11. Uva PD, Papadimitriou JC, Drachenberg CB, et al. Graft dysfunction in simultaneous pancreas kidney transplantation (SPK): results of concurrent kidney and pancreas allograft biopsies. Am J Transplant. 2019;19:466–474.
12. Klassen DK, Weir MR, Cangro CB, et al. Pancreas allograft biopsy: safety of percutaneous biopsy-results of a large experience. Transplantation. 2002;73:553–555.
13. Vancells CB, Darnell A, Bianchi L, et al. Percutaneous pancreas allograft biopsy: comparison of accessibility between retroperitoneal and intraperitoneal placement. Barcelona/ES. 2020. doi:10.26044/ecr2020/C-02976
14. Sigdel TK, Archila FA, Constantin T, et al. Optimizing detection of kidney transplant injury by assessment of donor-derived cell-free DNA via massively multiplex PCR. J Clin Med. 2018;8:E19.
15. Beck J, Bierau S, Balzer S, et al. Digital droplet PCR for rapid quantification of donor DNA in the circulation of transplant recipients as a potential universal biomarker of graft injury. Clin Chem. 2013;59:1732–1741.
16. De Vlaminck I, Valantine HA, Snyder TM, et al. Circulating cell-free DNA enables noninvasive diagnosis of heart transplant rejection. Sci Transl Med. 2014;6:241ra77.
17. Grskovic M, Hiller DJ, Eubank LA, et al. Validation of a clinical-grade assay to measure donor-derived cell-free DNA in solid organ transplant recipients. J Mol Diagn. 2016;18:890–902.
18. Bloom RD, Bromberg JS, Poggio ED, et al.; Circulating Donor-Derived Cell-Free DNA in Blood for Diagnosing Active Rejection in Kidney Transplant Recipients (DART) Study Investigators. Cell-free DNA and active rejection in kidney allografts. J Am Soc Nephrol. 2017;28:2221–2232.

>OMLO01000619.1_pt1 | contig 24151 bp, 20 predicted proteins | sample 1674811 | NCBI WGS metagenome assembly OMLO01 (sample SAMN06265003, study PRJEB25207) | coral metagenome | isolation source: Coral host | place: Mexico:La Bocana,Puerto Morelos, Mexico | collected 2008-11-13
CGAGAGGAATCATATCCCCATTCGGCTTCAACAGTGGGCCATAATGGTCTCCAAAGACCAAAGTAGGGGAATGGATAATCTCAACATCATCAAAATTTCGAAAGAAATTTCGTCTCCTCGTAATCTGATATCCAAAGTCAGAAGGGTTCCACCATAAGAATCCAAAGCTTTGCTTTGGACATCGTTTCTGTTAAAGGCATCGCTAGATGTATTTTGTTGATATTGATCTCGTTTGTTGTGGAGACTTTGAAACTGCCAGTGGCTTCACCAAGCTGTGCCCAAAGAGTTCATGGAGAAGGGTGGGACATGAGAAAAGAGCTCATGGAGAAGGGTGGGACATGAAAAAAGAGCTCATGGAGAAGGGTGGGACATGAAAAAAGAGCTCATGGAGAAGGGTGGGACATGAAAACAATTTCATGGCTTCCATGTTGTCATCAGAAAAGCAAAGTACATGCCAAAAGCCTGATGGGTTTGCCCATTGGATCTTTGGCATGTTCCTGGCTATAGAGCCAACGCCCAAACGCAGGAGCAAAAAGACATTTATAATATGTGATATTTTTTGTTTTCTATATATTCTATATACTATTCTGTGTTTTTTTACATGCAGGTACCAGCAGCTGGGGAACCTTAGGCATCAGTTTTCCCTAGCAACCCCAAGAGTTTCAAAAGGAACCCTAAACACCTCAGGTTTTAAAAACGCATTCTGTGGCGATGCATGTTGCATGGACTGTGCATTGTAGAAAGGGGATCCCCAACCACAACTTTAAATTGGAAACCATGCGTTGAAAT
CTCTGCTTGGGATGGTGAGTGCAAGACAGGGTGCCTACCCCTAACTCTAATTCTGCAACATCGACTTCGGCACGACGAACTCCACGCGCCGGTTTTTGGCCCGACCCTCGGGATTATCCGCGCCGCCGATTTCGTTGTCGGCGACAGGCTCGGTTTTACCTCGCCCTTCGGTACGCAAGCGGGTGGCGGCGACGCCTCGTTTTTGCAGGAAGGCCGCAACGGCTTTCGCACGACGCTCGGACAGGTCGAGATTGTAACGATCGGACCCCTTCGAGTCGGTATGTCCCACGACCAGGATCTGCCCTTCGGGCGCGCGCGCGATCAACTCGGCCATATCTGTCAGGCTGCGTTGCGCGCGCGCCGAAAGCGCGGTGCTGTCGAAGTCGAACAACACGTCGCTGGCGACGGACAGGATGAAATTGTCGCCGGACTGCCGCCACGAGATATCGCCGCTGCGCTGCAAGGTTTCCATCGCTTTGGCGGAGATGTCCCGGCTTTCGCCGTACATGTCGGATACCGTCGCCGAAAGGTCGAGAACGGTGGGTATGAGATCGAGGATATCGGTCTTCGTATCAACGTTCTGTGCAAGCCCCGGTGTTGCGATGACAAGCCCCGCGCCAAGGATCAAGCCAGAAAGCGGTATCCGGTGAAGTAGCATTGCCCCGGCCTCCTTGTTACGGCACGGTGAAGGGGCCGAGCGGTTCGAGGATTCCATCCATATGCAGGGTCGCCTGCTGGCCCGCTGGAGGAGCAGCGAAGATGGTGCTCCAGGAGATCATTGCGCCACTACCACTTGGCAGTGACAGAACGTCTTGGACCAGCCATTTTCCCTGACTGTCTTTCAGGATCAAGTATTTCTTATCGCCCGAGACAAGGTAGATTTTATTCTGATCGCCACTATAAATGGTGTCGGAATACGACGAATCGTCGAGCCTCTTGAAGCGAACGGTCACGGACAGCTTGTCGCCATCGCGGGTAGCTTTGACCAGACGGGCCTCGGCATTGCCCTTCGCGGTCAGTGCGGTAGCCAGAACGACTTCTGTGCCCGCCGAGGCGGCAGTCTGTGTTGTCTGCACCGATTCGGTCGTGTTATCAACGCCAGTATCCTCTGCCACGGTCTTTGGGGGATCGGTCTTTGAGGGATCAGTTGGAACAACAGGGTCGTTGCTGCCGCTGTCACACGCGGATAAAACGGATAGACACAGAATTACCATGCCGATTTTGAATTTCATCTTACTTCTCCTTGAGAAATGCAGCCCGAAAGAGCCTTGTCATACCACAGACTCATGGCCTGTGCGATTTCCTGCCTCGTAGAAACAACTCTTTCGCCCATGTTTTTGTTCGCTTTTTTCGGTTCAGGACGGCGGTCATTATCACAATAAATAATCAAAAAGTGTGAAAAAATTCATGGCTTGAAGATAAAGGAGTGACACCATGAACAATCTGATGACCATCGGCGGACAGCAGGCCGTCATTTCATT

19. Schütz E, Fischer A, Beck J, et al. Graft-derived cell-free DNA, a noninvasive early rejection and graft damage marker in liver transplantation: a prospective, observational, multicenter cohort study. Plos Med. 2017;14:e1002286.
20. Gadi VK, Nelson JL, Boespflug ND, et al. Soluble donor DNA concentrations in recipient serum correlate with pancreas-kidney rejection. Clin Chem. 2006;52:379–382.
21. Altuğ Y, Liang N, Ram R, et al. Analytical validation of a single-nucleotide polymorphism-based donor-derived cell-free DNA assay for detecting rejection in kidney transplant patients. Transplantation. 2019;103:2657–2665.
22. Drachenberg CB, Torrealba JR, Nankivell BJ, et al. Guidelines for the diagnosis of antibody-mediated rejection in pancreas allografts-updated Banff grading schema. Am J Transplant. 2011;11:1792–1802.
23. Kyeso Y, Bhalla A, Smith AP, et al. Donor-derived cell-free DNA kinetics post-kidney transplant biopsy. Transplant Direct. 2021;7:e703.
24. Bunnapradist S, Homkrailas P, Ahmed E, et al. Using both the fraction and quantity of donor-derived cell-free DNA to detect kidney allograft rejection. J Am Soc Nephrol. 2021;32:2439–2441.
25. Wolf-Doty TK, Mannon RB, Poggio ED, et al. Dynamic response of donor-derived cell-free DNA following treatment of acute rejection in kidney allografts. Kidney360. 2021;2:729–736.
26. Goh SK, Do H, Testro A, et al. The measurement of donor-specific cell-free DNA identifies recipients with biopsy-proven acute rejection requiring treatment after liver transplantation. Transplant Direct. 2019;5:e462.
27. Mittal S, Page SL, Friend PJ, et al. De novo donor-specific HLA antibodies: biomarkers of pancreas transplant failure. Am J Transplant. 2014;14:1664–1671.
28. Malheiro J, Tafulo S, Dias L, et al. Analysis of preformed donor-specific anti-HLA antibodies characteristics for prediction of antibody-mediated rejection in kidney transplantation. Transpl Immunol. 2015;32:66–71.
29. Uva PD, Quevedo A, Roses J, et al. Anti-HLA donor-specific antibody monitoring in pancreas transplantation: role of protocol biopsies. Clin Transplant. 2020;34:e13998.
30. Roufosse C, Drachenberg C, Renaudin K, et al. Molecular assessment of antibody-mediated rejection in human pancreas allograft biopsies. Clin Transplant. 2020;34:e14065.
31. Redfield RR, Scalea JR, Odorico JS. Simultaneous pancreas and kidney transplantation: current trends and future directions. Curr Opin Organ Transplant. 2015;20:94–102.

Supplemental Digital Content

Copyright © 2022 The Author(s). Published by Wolters Kluwer Health, Inc.